Liverpool

Hillsborough blame 'lies with South Yorkshire Police'

CCTV of fans at Hillsborough on 15 April 1989 Image copyright Other
Image caption A former police sergeant said he could see "people's faces squashed against the fences"

A former police sergeant has told the Hillsborough inquests the "primary blame" for the disaster "had to lie with" South Yorkshire Police (SYP).

Stephen Payne said SYP was in charge of the crowd control plan for the 1989 FA Cup semi-final tie, which "failed".

He could see "people's faces squashed against the fences" and said police control "had got it wrong".

Mr Payne also recalled being encouraged to record drunkenness and poor behaviour of fans in his statements.

On the day of the disaster, he had been supervising a group of police constables stationed outside the Leppings Lane End of the stadium in Sheffield.

Ninety-six fans died following a crush at the Liverpool v Nottingham Forest match on 15 April.

Mr Payne said: "I have always tried to be objective about my own thoughts about the disaster and I think I basically, broadly agreed with the results of the Taylor Inquiry, which was that the primary blame had to lie with the police."

'Push people back'

Taylor Inquiry, led by Lord Justice Taylor, was set up in the aftermath of the disaster to establish the cause.

"At the end of the day, the police were the people in charge of the crowd control plan on that day and for whatever reasons, that plan failed," the former SYP officer said.

Mr Payne made his way back to the pitch at about 15:07 after spending up to an hour completing custody paperwork inside the stadium's gymnasium for a fan he had arrested.

In a statement, he said: "I walked quickly across the pitch and it was very evident and obvious to me there was a major problem."

Image copyright Hillsborough inquests
Image caption Stephen Payne been supervising a group of police constables stationed outside the Leppings Lane End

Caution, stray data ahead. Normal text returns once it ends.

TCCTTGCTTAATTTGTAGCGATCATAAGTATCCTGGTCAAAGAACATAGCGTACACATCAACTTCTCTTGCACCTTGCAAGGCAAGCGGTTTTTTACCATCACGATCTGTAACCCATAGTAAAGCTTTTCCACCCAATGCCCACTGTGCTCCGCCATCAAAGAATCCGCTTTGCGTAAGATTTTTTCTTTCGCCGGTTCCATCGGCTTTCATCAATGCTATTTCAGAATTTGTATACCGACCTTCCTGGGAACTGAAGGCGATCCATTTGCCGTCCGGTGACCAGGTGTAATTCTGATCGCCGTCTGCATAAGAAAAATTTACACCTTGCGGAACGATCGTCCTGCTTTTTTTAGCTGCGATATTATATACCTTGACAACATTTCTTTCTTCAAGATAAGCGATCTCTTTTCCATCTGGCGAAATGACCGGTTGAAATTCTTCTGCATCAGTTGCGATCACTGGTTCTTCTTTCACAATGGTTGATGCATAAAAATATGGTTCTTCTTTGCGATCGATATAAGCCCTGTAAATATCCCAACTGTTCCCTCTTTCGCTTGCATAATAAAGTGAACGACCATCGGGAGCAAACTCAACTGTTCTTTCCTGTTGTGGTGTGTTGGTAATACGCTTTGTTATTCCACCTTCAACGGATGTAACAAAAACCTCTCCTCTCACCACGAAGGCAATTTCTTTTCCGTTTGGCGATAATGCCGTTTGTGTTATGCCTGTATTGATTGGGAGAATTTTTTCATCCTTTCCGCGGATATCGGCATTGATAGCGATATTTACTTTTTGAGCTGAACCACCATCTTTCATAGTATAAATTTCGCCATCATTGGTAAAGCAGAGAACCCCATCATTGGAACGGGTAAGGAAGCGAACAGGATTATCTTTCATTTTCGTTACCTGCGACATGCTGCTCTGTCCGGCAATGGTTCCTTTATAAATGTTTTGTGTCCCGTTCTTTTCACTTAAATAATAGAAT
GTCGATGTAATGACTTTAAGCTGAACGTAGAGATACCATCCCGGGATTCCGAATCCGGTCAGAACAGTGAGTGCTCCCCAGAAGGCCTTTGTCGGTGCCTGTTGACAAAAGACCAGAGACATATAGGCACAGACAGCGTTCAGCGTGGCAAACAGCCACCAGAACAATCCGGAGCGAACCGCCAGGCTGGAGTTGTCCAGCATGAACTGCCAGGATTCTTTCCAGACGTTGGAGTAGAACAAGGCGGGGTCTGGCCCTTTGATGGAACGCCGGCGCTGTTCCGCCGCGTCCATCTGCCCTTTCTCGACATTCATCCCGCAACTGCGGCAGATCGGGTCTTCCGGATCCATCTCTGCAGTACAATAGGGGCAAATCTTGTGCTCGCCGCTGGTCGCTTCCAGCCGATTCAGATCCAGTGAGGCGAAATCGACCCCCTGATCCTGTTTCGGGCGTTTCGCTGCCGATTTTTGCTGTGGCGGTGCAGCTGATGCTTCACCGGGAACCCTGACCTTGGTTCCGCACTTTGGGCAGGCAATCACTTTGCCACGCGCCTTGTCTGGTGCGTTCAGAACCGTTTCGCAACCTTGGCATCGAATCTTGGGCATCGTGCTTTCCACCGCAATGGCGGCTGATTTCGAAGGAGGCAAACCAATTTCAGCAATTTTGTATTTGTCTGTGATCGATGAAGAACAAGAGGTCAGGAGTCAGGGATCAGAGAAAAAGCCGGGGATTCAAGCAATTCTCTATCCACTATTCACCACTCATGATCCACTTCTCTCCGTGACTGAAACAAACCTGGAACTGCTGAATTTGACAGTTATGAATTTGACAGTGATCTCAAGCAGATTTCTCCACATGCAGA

He "got the impression that the radio traffic from police control" was about "a pitch invasion and to push people back into the pens".

The inquest jury was told he then saw "people's faces squashed against the fences".

"They [police control] had got it wrong and people needed to get out of there," the statement added.

During the hearing, Mr Payne said it was "fairly evident" the police plan at the Leppings Lane End was "not robust enough" to deal with the anticipated numbers of late fans.

Asked what he meant by "not robust enough", the former officer said: "Well, it obviously didn't work, did it?"

'Protective instinct'

Jonathan Hough QC, who asks questions on behalf of the coroner, asked whether Mr Payne and his colleagues were told to record evidence of drunkenness.

He said: "I can't remember how it was done - whether it was verbally or in writing, but we were encouraged to ensure that we put evidence in of drunkenness or poor behaviour of fans."

Mr Payne told the hearing his "own personal probity" would not have allowed him to make up evidence and he described his statement as a "factual account".

Coroner Lord Justice Goldring asked: "Were you ever told why you were being encouraged... to mention Liverpool fans and drink? However you were told, were you given a reason?"

Mr Payne replied: "Not that I can recall. It's just a memory I've got of - from somewhere - of that happening."

"I can only guess that it was some sort of protective instinct for the force," he added.

The inquests continue.

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